If your character is uninteresting or blandly written, I might not keep reading. If he’s a major jerk who kicks puppies and pushes old ladies into the street, I might not keep reading. (Although, I may wonder why they’re such a douchebag.)

And avoid making him/her too perfect (Mary-Sue types) or without any real flaws. Real people have character flaws, and bad or annoying habits. Everyone has some emotional baggage. 

Try to make your character seem as “real” as possible. Give the reader a peek at their interests or hobbies or personality tics. Give them phobias or quirks from the start. Create interesting characters that will attract your potential readership.

For example, your character suffers from obsessive-compulsive disorder that alienates nearly everyone with whom he interacts with on a daily basis. He even has such strange quirks that he avoids stepping on sidewalk cracks while walking through town due to a superstition of bad luck. Yet his OCD gets overlooked once he befriends a small dog. (Yeah, this was borrowed from a movie.)

Unique or "real-to-life" characters and “voice” will always grab a reader and yank them into your story-world from page one.

9) First line is weak and boring.

The first sentence matters. I don’t care what other editors or writers say. Deny it all you want, but an amazing first line is like a promise of good things to come.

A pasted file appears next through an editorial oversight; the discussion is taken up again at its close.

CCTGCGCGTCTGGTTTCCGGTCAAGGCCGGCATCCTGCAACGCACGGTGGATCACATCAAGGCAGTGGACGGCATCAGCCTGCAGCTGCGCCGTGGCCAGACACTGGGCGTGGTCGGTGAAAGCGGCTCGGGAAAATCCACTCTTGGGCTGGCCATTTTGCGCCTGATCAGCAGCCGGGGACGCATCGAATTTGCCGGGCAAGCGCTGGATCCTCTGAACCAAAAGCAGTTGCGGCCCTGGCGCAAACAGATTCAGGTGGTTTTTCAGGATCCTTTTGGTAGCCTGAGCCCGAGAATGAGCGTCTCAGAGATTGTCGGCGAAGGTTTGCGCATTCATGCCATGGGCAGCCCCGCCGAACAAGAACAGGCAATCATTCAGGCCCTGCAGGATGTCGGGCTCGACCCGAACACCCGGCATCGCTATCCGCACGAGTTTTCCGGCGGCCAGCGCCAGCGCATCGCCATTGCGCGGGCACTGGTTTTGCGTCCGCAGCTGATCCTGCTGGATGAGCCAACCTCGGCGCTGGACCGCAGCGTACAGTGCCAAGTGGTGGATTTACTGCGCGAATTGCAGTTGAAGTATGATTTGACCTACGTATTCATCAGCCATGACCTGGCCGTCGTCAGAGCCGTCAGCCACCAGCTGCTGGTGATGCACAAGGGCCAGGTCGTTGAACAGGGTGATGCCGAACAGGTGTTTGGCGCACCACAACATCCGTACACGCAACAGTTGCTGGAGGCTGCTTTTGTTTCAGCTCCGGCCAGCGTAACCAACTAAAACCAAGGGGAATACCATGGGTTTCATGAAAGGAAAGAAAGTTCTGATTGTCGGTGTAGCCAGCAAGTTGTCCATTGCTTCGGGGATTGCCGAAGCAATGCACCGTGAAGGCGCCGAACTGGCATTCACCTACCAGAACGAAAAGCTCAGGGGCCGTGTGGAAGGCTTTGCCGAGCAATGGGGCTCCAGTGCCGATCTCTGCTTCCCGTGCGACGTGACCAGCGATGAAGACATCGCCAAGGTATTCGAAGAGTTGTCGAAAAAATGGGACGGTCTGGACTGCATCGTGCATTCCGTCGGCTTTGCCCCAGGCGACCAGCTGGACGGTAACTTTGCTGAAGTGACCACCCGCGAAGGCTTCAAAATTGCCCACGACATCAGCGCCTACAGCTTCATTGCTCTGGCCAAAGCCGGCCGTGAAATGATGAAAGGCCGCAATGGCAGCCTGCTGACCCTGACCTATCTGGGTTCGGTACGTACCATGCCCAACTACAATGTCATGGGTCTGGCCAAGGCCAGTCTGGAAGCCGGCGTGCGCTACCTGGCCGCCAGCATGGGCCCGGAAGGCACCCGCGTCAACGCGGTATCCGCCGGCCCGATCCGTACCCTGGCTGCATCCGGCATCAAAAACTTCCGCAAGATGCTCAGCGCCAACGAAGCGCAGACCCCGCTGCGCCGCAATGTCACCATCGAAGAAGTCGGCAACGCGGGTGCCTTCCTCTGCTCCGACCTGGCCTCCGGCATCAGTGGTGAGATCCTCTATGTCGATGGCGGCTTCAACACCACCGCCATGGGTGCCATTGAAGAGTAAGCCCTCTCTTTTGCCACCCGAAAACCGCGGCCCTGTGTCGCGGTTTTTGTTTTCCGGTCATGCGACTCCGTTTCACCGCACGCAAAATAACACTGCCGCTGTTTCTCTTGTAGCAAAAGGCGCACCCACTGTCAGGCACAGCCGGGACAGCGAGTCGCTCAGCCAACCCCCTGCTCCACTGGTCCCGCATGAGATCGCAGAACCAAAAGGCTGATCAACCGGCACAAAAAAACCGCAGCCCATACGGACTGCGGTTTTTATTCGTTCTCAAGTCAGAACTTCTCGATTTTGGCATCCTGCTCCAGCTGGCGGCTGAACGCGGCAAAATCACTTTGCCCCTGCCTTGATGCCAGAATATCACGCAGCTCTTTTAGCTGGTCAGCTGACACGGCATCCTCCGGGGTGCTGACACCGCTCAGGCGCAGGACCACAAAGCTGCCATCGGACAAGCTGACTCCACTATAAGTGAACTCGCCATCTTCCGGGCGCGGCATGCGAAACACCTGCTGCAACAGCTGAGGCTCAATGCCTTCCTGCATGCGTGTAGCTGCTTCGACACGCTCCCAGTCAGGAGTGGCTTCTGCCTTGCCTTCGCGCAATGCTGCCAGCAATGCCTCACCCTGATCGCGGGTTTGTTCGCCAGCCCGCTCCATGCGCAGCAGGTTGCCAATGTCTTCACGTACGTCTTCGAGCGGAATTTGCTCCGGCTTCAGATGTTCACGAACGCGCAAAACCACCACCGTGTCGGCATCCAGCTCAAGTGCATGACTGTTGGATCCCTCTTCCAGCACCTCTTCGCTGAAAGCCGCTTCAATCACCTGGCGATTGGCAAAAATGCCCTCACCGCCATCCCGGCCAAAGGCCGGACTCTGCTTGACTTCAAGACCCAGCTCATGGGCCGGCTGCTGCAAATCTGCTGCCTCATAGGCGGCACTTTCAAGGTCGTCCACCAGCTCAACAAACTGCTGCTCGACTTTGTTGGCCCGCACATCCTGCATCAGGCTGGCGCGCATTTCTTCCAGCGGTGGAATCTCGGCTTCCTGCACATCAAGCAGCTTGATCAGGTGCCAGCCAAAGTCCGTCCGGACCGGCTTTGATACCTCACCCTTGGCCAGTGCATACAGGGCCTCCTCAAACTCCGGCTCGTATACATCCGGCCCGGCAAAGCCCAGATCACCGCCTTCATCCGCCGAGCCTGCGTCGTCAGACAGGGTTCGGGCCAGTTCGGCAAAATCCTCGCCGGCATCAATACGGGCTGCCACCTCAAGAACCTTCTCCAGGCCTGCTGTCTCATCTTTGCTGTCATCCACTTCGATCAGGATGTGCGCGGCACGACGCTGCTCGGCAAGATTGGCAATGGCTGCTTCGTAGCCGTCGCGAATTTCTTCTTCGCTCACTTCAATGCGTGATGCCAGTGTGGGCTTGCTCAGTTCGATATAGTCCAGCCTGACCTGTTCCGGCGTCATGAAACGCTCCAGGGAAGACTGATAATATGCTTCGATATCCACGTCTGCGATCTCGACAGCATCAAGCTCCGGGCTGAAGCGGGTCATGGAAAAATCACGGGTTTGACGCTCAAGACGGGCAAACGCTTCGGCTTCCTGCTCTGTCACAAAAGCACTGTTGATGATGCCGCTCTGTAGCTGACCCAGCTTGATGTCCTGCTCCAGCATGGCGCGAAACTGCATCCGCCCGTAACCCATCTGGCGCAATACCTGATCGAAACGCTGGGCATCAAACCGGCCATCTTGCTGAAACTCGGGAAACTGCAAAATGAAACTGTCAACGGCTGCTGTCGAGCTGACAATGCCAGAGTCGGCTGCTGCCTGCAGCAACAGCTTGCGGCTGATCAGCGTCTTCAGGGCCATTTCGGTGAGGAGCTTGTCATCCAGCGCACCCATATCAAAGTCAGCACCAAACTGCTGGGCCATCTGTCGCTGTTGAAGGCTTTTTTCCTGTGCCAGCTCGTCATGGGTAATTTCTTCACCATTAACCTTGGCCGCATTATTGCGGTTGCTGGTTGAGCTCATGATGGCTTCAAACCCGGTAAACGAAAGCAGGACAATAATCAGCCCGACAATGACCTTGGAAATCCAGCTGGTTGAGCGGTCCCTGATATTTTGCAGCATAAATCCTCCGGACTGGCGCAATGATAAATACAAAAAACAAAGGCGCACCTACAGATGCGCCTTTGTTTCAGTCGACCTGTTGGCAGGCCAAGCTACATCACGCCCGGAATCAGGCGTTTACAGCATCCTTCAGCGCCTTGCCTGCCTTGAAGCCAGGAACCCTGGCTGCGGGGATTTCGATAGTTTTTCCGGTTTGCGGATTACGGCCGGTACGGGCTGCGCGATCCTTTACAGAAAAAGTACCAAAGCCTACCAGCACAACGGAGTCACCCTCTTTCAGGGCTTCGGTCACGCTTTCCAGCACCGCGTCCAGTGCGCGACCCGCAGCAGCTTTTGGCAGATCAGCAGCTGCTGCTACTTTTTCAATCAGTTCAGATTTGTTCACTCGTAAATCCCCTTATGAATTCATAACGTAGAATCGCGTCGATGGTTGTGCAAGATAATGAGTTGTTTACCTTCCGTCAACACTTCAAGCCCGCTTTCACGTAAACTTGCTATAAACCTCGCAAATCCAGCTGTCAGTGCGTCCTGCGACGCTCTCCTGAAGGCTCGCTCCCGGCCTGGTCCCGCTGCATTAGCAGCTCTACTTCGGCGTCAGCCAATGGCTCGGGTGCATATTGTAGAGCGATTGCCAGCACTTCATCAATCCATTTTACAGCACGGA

For me personally, if the first sentence (and paragraph) has a great "hook," I will buy the book 9 out of 10 times. 

I always read Amazon's "Look Inside" feature to inspect the first sentence and page of any novel before I buy it. I purchase 99% of my books from Amazon, but if it doesn’t engage me within first page, then I won't buy it. 

Rewrite that first sentence like a “pitch” that will make your book the next NY Times bestseller. Make it clever. Make it emotionally-driven. Make it powerful enough that reader has no choice but to keep reading.

10) Nothing happens in the first five pages. No action.

Engaging the reader’s curiosity is the number one thing that the first chapter MUST do above all else. 

An interesting event must grasp the reader’s attention from page one. This can be an extraordinary location, a distinctive “voice,” a shocking incident, lots of interesting dialogue, or a hint of conflict. The point is to seize the reader’s attention quickly. You only have one or two pages before the reader tosses your book aside and buys the next one.

There's no need for heart-pounding action. But do make certain that the characters don’t give anything away yet. Have them doing SOMETHING. Add some action and conflict from page one.